49 pages 1 hour read

William Shakespeare

Henry IV, Part 1

Fiction | Play | Adult | Published in 1597

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Summary and Study Guide

Overview

Henry IV, Part 1 is the second play in English playwright William Shakespeare’s Henriad tetralogy, preceded by Richard II. The play was written sometime prior to 1597, and it was a hit with critics and audiences. Henry IV, Part 1 introduces Sir John Falstaff, one of Shakespeare’s most enduringly popular characters, who also appears in Henry IV, Part 2 and The Merry Wives of Windsor. The play follows the wayward Prince Hal, the son of King Henry IV, as he cavorts with Falstaff and his band of rogues while plotting the redemption of his reputation and restoration of his honor. At the same time, King Henry deals with a rebellion instigated by the Percy family who helped bring him to power. Henry IV, Part 1 remains one of Shakespeare’s most popular plays, with multiple adaptations, including televised productions by the BBC and PBS, Chimes at Midnight (1965), My Own Private Idaho (1991), and The King (2019). Falstaff has been the subject of many pieces of literature and music, including operas by Antonio Salieri and Giuseppe Verdi.

This guide references the Folger Shakespeare Library edition.

Content Warning: This guide references dramatized historical violence, warfare, and death.

Plot Summary

In the early 1400s, England’s King Henry IV, who recently deposed Richard II, wishes to engage in a crusade in the Holy Land but is delayed by matters closer to home. Henry Percy, called Hotspur for his temper and courage, recently put down a rebellion in Scotland. He refuses to turn over his captives to the king (as was customary at the time) unless the king pays the ransom to free Hotspur’s brother-in-law, Mortimer, who is a prisoner of the Welsh rebel Owen Glendower. The king refuses because he finds Hotspur insolent, and Mortimer has a claim to the throne, so Henry prefers him to remain out of the picture.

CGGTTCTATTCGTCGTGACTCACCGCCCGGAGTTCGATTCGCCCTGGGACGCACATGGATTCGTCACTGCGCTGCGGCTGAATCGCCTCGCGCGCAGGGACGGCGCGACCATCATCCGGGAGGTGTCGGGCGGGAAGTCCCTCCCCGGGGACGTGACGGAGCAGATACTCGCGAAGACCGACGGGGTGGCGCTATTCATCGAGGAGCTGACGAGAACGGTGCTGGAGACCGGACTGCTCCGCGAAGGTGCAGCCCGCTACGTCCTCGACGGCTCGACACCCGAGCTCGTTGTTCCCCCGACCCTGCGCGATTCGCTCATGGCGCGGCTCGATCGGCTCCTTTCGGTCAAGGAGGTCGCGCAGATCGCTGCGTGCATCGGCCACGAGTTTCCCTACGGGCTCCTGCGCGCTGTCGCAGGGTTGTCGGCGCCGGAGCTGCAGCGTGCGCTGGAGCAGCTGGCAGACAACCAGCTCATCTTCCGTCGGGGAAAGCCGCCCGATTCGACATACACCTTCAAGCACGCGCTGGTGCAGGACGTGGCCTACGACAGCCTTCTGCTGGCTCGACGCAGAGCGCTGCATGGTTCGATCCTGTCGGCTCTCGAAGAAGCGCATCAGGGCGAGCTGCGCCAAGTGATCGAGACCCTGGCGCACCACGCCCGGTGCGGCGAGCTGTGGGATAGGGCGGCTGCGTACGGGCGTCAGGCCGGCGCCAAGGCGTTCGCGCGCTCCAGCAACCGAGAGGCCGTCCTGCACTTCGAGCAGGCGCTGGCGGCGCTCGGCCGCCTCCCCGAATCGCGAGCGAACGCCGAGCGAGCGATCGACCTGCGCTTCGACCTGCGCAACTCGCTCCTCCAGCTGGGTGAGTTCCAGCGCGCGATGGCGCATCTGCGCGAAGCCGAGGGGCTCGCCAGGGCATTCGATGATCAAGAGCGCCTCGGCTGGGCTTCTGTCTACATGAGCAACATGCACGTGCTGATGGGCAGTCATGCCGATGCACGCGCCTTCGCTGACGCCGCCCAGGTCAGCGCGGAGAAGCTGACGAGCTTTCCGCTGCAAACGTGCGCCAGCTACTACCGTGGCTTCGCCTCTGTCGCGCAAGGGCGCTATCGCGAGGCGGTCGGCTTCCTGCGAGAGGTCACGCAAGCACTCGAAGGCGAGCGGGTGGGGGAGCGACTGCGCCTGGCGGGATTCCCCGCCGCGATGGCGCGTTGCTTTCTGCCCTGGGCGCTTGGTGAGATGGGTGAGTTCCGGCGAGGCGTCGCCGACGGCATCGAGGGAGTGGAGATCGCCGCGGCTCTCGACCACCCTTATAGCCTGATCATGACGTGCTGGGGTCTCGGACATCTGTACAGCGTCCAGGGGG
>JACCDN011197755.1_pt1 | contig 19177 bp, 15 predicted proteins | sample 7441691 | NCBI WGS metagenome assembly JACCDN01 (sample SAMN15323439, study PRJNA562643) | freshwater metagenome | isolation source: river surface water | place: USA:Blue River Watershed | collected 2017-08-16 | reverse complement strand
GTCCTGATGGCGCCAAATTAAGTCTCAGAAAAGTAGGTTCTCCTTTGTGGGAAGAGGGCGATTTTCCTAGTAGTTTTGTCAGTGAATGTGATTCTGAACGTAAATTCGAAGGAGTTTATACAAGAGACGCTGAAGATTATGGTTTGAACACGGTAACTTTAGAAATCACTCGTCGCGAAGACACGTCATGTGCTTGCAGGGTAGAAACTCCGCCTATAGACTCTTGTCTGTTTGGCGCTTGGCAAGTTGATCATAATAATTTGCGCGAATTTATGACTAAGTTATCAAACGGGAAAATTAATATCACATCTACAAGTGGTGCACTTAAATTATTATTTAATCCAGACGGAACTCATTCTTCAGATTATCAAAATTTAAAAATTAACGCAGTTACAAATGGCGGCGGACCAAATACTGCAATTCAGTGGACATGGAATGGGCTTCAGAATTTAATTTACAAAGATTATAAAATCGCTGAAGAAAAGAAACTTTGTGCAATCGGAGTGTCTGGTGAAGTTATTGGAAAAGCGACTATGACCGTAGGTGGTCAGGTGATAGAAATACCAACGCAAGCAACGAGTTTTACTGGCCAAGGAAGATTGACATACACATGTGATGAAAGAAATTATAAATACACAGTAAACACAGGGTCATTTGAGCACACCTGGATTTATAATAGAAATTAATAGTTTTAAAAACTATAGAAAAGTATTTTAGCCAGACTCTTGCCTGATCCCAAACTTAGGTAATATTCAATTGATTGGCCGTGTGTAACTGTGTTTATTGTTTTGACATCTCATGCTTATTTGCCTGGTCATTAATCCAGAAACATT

Meanwhile, Prince Hal, King Henry’s eldest son, cavorts with the seedy underbelly of society. His honor is in ruin, and he lost his place at court. He spends his time in taverns with a band of rogues led by Sir John Falstaff, an old, overweight comedic thief with a kind heart. When Falstaff plans to rob a group of pilgrims, Hal and his friend Poins decide to trick Falstaff by robbing him in turn. Prince Hal reveals that he plans to restore his reputation and forswear his friendship with Falstaff.

Angry with the king, Hotspur plots a rebellion with his father, the Earl of Northumberland, and his uncle, the Earl of Worcester, who feel Henry is insufficiently grateful for their help placing him on the throne. They win Glendower, the Earl of Douglas, and the Archbishop of York to their cause.

Hal and Poins carry out their plan of robbing Falstaff and laugh at his expense when he greatly embellishes the events, not knowing it was they who robbed him. Hal orders the stolen gold returned to the pilgrims. The fun ends when Hal is summoned to court. To lighten the situation, Falstaff suggests they act out what Hal’s meeting with the king will be like. Hal uses the opportunity to make fun of Falstaff.

The rebels’ cause becomes desperate when Northumberland falls ill and Glendower fails to aid them. Still, Hotspur maintains that their forces will be enough to win the day. Hal reconciles with his father and prepares for war. He commissions Falstaff as an officer. Falstaff raises a ragtag battalion while taking bribes from draft dodgers.

The armies mass near Shrewsbury. The king offers peace, but Worcester, fearing the king might pardon Hotspur but punish him and the other rebels, thwarts reconciliation by telling Hotspur that the king wants war. The Battle of Shrewsbury begins. The king deploys decoys dressed as himself, and Douglas slays them, including Blunt, one of the king’s trusted nobles. Douglas attacks Falstaff, who feigns death to save his life. Hal saves the king from Douglas.

Hal and Hotspur engage in single combat. The prince slays his foe, redeeming his honor. Falstaff tries to take credit for killing Hotspur. Hal spares Douglas out of respect for his valor. The play ends with the victorious king dividing his forces to deal with the remaining rebels, laying the groundwork for Henry IV, Part 2.

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